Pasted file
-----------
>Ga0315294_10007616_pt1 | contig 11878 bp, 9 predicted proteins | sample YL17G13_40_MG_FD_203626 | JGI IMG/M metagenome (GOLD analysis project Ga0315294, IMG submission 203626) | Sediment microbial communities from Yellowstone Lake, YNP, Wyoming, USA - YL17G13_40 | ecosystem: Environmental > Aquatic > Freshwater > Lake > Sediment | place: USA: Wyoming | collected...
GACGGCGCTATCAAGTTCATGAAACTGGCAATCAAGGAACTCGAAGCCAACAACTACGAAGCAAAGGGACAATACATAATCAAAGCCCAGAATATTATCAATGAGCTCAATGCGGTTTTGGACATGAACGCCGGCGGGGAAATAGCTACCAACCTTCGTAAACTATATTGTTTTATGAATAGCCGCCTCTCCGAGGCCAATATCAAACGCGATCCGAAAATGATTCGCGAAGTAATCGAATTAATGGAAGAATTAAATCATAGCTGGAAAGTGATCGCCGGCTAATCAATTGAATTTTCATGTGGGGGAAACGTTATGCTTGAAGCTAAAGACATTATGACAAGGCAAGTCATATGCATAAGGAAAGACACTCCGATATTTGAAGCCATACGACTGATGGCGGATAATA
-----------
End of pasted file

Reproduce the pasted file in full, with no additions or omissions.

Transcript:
>Ga0315294_10007616_pt1 | contig 11878 bp, 9 predicted proteins | sample YL17G13_40_MG_FD_203626 | JGI IMG/M metagenome (GOLD analysis project Ga0315294, IMG submission 203626) | Sediment microbial communities from Yellowstone Lake, YNP, Wyoming, USA - YL17G13_40 | ecosystem: Environmental > Aquatic > Freshwater > Lake > Sediment | place: USA: Wyoming | collected...
GACGGCGCTATCAAGTTCATGAAACTGGCAATCAAGGAACTCGAAGCCAACAACTACGAAGCAAAGGGACAATACATAATCAAAGCCCAGAATATTATCAATGAGCTCAATGCGGTTTTGGACATGAACGCCGGCGGGGAAATAGCTACCAACCTTCGTAAACTATATTGTTTTATGAATAGCCGCCTCTCCGAGGCCAATATCAAACGCGATCCGAAAATGATTCGCGAAGTAATCGAATTAATGGAAGAATTAAATCATAGCTGGAAAGTGATCGCCGGCTAATCAATTGAATTTTCATGTGGGGGAAACGTTATGCTTGAAGCTAAAGACATTATGACAAGGCAAGTCATATGCATAAGGAAAGACACTCCGATATTTGAAGCCATACGACTGATGGCGGATAATA